dcblogs writes Microsoft has joined a Linux Foundation effort to create an open platform for the Internet of Things. The AllSeen Alliance is an effort to standardize device communications. The code that it champions, called AllJoyn, was initially developed by Qualcomm but was subsequently made open source. Big vendors have been recruited to support it, and the AllSeen Alliance now includes LG, Panasonic, Sharp and Haier, among others. Its Xbox gaming platform is seen as a potential hub or control center for home devices. Microsoft's leadership in computing "and its significant Xbox business make it a potentially important contributor to the AllSeen ecosystem," said said Andy Castonguay, an analyst at Machina Research, a Reading, England-based research firm focusing on machine-to-machine (M2M) communications and the Internet of Things.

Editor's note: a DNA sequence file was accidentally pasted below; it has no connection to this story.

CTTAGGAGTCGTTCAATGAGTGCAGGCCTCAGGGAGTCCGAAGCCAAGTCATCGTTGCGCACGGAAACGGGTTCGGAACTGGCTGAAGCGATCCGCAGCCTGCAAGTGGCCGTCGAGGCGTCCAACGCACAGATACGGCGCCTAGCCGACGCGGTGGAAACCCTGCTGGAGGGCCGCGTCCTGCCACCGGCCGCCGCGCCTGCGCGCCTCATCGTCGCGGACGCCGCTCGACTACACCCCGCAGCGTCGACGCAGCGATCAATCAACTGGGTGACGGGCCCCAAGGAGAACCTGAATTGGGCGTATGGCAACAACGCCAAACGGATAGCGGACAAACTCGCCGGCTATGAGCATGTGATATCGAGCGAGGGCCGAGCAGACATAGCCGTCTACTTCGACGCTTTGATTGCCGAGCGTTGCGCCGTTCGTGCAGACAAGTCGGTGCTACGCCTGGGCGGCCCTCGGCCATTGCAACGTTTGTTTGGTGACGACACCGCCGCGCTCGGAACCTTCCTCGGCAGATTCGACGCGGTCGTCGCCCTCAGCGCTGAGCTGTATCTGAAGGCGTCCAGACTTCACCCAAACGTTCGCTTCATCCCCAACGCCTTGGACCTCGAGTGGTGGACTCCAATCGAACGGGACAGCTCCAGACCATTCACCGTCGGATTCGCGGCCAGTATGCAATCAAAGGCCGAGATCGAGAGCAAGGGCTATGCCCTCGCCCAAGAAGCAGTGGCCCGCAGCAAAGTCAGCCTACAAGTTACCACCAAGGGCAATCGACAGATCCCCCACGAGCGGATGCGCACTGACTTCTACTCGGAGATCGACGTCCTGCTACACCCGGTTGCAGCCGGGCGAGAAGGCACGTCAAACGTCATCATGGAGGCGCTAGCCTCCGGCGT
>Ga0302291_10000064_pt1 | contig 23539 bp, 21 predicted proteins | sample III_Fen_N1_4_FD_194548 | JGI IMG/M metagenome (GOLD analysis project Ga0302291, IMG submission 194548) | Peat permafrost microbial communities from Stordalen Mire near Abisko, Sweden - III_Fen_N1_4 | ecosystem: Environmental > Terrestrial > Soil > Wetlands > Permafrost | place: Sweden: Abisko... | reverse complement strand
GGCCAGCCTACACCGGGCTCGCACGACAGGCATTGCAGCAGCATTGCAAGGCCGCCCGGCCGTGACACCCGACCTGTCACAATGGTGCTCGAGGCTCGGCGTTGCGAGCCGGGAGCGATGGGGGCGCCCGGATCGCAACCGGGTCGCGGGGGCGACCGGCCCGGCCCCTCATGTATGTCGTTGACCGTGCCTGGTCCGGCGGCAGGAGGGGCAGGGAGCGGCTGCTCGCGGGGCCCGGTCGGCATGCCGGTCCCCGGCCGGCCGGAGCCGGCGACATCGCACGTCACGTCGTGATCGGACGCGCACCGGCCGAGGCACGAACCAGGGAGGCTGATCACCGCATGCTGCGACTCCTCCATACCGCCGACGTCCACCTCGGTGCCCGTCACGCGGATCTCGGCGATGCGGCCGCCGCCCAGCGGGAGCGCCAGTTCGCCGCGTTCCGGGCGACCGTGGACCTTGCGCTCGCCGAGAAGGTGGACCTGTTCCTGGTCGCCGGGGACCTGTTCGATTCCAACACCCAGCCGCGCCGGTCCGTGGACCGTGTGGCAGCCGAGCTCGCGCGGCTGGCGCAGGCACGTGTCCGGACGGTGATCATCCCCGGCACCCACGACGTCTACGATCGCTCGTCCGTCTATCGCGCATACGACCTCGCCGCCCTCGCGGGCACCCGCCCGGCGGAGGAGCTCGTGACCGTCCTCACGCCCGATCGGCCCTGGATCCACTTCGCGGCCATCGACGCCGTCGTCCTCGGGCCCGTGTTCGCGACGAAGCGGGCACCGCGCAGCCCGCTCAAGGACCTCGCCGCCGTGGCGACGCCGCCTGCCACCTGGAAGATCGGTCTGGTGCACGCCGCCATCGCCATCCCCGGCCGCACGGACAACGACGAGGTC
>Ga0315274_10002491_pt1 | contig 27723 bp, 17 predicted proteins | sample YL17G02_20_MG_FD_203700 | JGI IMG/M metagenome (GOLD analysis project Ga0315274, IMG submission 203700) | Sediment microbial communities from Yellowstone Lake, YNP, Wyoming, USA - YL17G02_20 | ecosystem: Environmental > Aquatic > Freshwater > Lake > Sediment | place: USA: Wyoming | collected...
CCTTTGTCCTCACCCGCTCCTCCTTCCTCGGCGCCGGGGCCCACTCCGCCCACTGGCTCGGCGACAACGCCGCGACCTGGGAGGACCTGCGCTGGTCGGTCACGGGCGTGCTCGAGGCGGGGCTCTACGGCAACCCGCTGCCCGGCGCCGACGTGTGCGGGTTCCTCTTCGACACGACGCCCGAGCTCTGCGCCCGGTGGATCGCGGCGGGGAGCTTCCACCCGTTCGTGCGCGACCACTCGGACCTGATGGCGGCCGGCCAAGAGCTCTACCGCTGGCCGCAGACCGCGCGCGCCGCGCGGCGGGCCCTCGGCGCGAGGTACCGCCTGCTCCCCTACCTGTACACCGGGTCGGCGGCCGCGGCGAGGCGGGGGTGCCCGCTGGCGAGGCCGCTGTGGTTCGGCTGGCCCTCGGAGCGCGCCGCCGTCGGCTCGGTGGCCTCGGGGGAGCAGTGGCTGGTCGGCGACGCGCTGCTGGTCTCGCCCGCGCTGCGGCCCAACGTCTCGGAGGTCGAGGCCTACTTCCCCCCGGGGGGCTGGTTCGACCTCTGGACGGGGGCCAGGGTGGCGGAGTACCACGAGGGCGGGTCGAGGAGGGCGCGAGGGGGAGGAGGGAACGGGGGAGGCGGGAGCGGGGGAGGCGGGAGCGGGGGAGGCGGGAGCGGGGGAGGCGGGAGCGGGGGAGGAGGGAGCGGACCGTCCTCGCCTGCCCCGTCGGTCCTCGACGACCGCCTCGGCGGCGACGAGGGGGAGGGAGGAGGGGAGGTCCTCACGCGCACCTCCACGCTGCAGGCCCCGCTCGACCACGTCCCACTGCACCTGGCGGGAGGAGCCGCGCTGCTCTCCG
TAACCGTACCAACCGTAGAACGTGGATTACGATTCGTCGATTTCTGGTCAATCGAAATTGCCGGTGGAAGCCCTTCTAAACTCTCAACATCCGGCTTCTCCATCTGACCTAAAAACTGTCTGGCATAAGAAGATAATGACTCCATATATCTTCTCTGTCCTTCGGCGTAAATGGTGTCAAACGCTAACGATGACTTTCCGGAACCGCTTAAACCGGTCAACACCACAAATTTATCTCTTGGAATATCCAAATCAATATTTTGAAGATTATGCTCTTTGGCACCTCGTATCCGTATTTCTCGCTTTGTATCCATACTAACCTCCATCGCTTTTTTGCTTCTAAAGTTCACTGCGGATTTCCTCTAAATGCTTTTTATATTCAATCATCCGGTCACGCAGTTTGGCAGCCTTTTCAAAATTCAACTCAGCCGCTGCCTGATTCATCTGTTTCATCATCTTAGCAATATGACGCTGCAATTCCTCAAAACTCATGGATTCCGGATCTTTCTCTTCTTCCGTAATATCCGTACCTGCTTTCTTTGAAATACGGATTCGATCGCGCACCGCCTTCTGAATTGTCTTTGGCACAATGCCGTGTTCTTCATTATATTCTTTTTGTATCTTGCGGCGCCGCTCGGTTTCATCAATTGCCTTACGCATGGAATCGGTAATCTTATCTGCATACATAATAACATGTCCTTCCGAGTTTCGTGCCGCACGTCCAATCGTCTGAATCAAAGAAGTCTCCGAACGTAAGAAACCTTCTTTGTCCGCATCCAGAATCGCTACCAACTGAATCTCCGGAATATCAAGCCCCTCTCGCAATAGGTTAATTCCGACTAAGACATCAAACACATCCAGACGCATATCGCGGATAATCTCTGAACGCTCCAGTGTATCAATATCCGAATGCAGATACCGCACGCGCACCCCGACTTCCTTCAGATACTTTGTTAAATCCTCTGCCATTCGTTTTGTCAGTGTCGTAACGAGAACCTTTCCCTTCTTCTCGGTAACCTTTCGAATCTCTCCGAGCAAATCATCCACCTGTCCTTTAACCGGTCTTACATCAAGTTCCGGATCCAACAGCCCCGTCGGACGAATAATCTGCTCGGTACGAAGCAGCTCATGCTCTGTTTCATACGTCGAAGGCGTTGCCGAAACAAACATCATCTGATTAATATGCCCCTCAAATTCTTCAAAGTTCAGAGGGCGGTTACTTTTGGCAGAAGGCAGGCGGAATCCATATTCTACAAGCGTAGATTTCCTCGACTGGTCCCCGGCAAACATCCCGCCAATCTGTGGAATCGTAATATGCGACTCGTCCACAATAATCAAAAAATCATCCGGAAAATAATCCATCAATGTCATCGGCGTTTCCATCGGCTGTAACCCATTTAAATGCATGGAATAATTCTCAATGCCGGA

Open Source

Automotive Grade Linux Released For Open Source Cars 88

Posted by Soulskill
from the tux-behind-the-wheel dept.
Mcusanelli writes: The Linux Foundation and its partners have released the first version of Automotive Grade Linux, the open source platform for use inside connected cars. "AGL is building the industry’s only fully open automotive platform, allowing automakers to leverage a growing software stack based on Linux while retaining the ability to create their own branded user experience. Standardizing on a single platform means the industry can rapidly innovate where it counts to create a safe and reliable connected car experience. Open collaboration within the AGL community means support for multi-architectures and features to bolster the in-vehicle infotainment (IVI) experience." Further details and source code are available from the official website.
GUI

Meet Carla Shroder's New Favorite GUI-Textmode Hybrid Shell, Xiki 176

Posted by timothy
from the shades-of-some-others dept.